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Osteoporosis in Men

Topic Overview

What is osteoporosis?

Osteoporosis is a disease that affects your bones. It means you have bones that are thin and brittle, with lots of holes inside them like a sponge. This makes them easy to break. Osteoporosis can lead to broken bones (fractures) in the hip, spine, and wrist.

What causes osteoporosis?

Osteoporosis is caused by a lack of bone strength or bone density. As you age, your bones get thinner naturally. But some things can make you more likely to have the severe bone thinning of osteoporosis. These things are called risk factors. Some risk factors you can change. Others you can't change.

Risk factors you can't change include:

  • Your age. Your risk for osteoporosis goes up as you get older.
  • Loss of the male hormone testosterone. As you age, your body makes less of this hormone. Some medical treatments, like using corticosteroids or taking medicines to treat prostate cancer, can also lower the level of testosterone in your body.
  • Low estrogen levels. Evidence suggests that low levels of estrogen in men can lead to bone loss.
  • Certain diseases of the:
  • Your family background. Osteoporosis tends to run in families.
  • Having a slender body frame.
  • Your race. People of European and Asian background are most likely to get osteoporosis.

Risk factors you can change include:

  • Not getting enough calcium and vitamin D.
  • Smoking.
  • Not getting enough weight-bearing exercise.
  • Drinking too much alcohol. Heavy alcohol use (more than 3 drinks a day) can decrease bone formation. It also makes you more likely to fall.
  • Taking medicines that can affect bone growth and repair. Your doctor can tell you if you are taking any of these medicines. He or she can also help you understand if the benefit of the medicine is greater than the risk.

How is osteoporosis diagnosed?

Diagnosis is based on your medical history and a physical examination. Bone density testing measures the density of your bones using a special X-ray. From this information, your doctor can estimate the strength of your bones. Your doctor may also do blood and urine tests to rule out other problems that may cause bone loss. Blood tests can also tell if low levels of testosterone or estrogen in your body are causing bone loss.

Screening tests

Osteoporosis Canada recommends that all men age 65 and older routinely have a bone density test to screen for osteoporosis. Osteoporosis Canada also recommends that you and your doctor check your fracture risk using a tool such as CAROC (Canadian Association of Radiologists and Osteoporosis Canada) Risk Assessment or FRAX (Fracture Risk Assessment) starting at age 50. These tools can help you decide if you should be screened for osteoporosis. Talk to your doctor about your risk factors and when to start bone density screening.

Ultrasound is sometimes offered at events such as health fairs as a quick screening for osteoporosis. Ultrasound by itself isn't a reliable test for diagnosing osteoporosis. But if results of an ultrasound screening find low bone density, your doctor can help you decide whether you should have a bone density test.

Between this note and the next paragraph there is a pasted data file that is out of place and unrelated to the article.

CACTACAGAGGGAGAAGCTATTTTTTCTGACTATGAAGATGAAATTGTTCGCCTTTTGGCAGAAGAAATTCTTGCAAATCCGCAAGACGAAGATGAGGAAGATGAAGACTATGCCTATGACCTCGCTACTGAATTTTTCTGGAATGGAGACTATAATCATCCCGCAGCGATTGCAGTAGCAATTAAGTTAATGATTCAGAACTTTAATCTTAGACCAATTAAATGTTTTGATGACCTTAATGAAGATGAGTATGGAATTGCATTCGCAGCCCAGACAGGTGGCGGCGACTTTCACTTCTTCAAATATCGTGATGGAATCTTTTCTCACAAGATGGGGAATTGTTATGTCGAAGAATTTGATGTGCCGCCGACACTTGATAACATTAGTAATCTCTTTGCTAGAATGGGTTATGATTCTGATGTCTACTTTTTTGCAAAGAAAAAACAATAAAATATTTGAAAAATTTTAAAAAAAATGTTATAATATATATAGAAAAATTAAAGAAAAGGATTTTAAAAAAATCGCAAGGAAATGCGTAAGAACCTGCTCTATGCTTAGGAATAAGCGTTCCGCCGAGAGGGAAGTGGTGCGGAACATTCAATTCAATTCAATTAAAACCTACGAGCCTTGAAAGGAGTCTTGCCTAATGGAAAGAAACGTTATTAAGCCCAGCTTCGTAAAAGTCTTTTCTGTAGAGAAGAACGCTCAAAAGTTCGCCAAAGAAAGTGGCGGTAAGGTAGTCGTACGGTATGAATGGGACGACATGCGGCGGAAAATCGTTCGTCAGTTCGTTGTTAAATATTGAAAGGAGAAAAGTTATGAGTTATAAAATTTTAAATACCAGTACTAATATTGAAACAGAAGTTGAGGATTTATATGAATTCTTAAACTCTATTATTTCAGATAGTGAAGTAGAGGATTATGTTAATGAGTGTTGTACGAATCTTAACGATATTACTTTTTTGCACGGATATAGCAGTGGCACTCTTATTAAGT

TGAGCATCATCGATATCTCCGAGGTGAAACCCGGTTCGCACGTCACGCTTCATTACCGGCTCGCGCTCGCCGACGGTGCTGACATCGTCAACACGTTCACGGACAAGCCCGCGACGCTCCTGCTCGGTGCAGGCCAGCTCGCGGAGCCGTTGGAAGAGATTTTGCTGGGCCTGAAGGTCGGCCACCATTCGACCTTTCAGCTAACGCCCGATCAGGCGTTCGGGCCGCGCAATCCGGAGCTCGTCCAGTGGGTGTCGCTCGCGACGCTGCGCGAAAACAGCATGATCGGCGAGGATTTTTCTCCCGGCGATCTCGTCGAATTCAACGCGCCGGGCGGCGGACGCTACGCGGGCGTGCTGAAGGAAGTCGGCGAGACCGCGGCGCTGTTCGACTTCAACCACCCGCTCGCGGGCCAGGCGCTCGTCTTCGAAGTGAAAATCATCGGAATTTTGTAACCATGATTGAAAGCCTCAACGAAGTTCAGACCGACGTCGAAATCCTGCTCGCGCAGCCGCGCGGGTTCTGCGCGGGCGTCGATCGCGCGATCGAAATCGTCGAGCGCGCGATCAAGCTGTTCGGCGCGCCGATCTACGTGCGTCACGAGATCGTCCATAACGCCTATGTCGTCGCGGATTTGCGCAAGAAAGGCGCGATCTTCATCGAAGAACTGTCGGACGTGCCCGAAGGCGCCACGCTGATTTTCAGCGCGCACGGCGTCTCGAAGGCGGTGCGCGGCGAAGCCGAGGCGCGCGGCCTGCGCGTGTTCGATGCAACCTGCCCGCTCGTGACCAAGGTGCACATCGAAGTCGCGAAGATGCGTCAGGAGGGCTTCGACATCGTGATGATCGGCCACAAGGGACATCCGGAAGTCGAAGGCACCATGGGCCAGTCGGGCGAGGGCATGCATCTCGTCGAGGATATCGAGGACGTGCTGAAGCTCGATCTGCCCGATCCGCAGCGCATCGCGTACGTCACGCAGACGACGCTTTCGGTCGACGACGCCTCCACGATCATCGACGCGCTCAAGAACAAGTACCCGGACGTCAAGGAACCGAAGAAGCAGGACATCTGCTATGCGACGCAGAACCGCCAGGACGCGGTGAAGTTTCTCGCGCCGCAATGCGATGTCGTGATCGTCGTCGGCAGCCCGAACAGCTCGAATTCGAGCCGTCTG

How is it treated?

Treatment for osteoporosis may include adopting healthy habits and taking medicine to reduce bone loss and to build bone thickness. Medicine can also give you relief from pain caused by fractures or other changes to your bones.

Medicines used to prevent or treat osteoporosis include:

  • Bisphosphonates, such as alendronate (Fosamax), risedronate (Actonel), and zoledronic acid (Aclasta). These medicines slow the rate of bone thinning and can lead to increased bone density.
  • Denosumab (Prolia or Xgeva). This medicine may be used for men who are at very high risk for bone fracture, such as men who are receiving androgen deprivation therapy (ADT) for prostate cancer.
  • Parathyroid hormone (teriparatide [Forteo]). This medicine is used for the treatment of men who have severe osteoporosis and who are at high risk for bone fracture. It is given by injection.

If you have low testosterone levels, your doctor may give you hormone therapy (shots, gels, or patches) to prevent osteoporosis. But hormone therapy to treat osteoporosis is not recommended by Osteoporosis Canada. If testosterone therapy is recommended, discuss the risks and benefits with your doctor.

How can you stay healthy when you have osteoporosis?

You can slow osteoporosis with new, healthy habits.

  • If you smoke, quit.
  • Limit your use of alcohol.
  • Get plenty of weight-bearing exercise. Walking, jogging, and lifting weights can make your bones stronger.
  • It's important to get enough calcium and vitamin D in your diet. You need calcium and vitamin D to build strong, healthy bones. Try dark green vegetables, yogurt, and milk (for calcium). Eat eggs, fatty fish, and soft margarine (for vitamin D). In Canada, most people don't get enough vitamin D from food only. Osteoporosis Canada recommends that all Canadian adults take daily vitamin D supplements. The vitamin D recommendations vary by province. Talk with your doctor about how much vitamin D you need.
  • When you have osteoporosis, it's important to take steps to prevent falls. You can start by making your home safer.
    • Make sure there's enough light in your home.
    • Remove throw rugs and clutter that you may trip over.
    • Put sturdy handrails on stairs.

Making even small changes in how you eat and exercise, along with taking medicine, can help prevent a broken bone.

Credits

Current as ofNovember 7, 2018

Author: Healthwise Staff
Medical Review: Kathleen Romito MD - Family Medicine
Brian D. O'Brien MD - Internal Medicine
Adam Husney MD - Family Medicine
Martin J. Gabica MD - Family Medicine
Carla J. Herman MD, MPH - Geriatric Medicine

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